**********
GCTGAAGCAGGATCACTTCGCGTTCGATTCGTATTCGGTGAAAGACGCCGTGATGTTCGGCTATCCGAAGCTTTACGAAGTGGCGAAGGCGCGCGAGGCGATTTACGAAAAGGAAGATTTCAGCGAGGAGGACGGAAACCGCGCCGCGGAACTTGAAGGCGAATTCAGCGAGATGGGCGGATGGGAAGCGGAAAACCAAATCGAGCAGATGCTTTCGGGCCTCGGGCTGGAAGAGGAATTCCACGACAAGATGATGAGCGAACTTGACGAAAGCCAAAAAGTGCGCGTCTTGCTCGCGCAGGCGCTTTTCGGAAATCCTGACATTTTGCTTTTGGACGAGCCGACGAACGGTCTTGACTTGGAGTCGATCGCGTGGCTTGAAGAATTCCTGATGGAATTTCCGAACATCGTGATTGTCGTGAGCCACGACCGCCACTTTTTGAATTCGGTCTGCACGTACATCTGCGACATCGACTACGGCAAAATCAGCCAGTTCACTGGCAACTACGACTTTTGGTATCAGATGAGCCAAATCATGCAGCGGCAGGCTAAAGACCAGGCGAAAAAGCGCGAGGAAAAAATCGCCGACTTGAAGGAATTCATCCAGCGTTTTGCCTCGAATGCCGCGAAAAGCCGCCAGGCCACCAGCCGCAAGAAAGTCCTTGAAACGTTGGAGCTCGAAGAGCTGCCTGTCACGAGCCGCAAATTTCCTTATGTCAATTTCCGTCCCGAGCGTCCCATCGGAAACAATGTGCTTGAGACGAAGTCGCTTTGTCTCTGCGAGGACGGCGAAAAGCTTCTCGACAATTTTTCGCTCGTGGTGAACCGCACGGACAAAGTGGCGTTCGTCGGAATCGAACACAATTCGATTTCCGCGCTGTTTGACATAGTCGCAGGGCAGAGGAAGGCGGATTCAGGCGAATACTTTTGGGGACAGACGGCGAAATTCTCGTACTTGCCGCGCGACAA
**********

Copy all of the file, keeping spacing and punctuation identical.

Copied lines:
GCTGAAGCAGGATCACTTCGCGTTCGATTCGTATTCGGTGAAAGACGCCGTGATGTTCGGCTATCCGAAGCTTTACGAAGTGGCGAAGGCGCGCGAGGCGATTTACGAAAAGGAAGATTTCAGCGAGGAGGACGGAAACCGCGCCGCGGAACTTGAAGGCGAATTCAGCGAGATGGGCGGATGGGAAGCGGAAAACCAAATCGAGCAGATGCTTTCGGGCCTCGGGCTGGAAGAGGAATTCCACGACAAGATGATGAGCGAACTTGACGAAAGCCAAAAAGTGCGCGTCTTGCTCGCGCAGGCGCTTTTCGGAAATCCTGACATTTTGCTTTTGGACGAGCCGACGAACGGTCTTGACTTGGAGTCGATCGCGTGGCTTGAAGAATTCCTGATGGAATTTCCGAACATCGTGATTGTCGTGAGCCACGACCGCCACTTTTTGAATTCGGTCTGCACGTACATCTGCGACATCGACTACGGCAAAATCAGCCAGTTCACTGGCAACTACGACTTTTGGTATCAGATGAGCCAAATCATGCAGCGGCAGGCTAAAGACCAGGCGAAAAAGCGCGAGGAAAAAATCGCCGACTTGAAGGAATTCATCCAGCGTTTTGCCTCGAATGCCGCGAAAAGCCGCCAGGCCACCAGCCGCAAGAAAGTCCTTGAAACGTTGGAGCTCGAAGAGCTGCCTGTCACGAGCCGCAAATTTCCTTATGTCAATTTCCGTCCCGAGCGTCCCATCGGAAACAATGTGCTTGAGACGAAGTCGCTTTGTCTCTGCGAGGACGGCGAAAAGCTTCTCGACAATTTTTCGCTCGTGGTGAACCGCACGGACAAAGTGGCGTTCGTCGGAATCGAACACAATTCGATTTCCGCGCTGTTTGACATAGTCGCAGGGCAGAGGAAGGCGGATTCAGGCGAATACTTTTGGGGACAGACGGCGAAATTCTCGTACTTGCCGCGCGACAA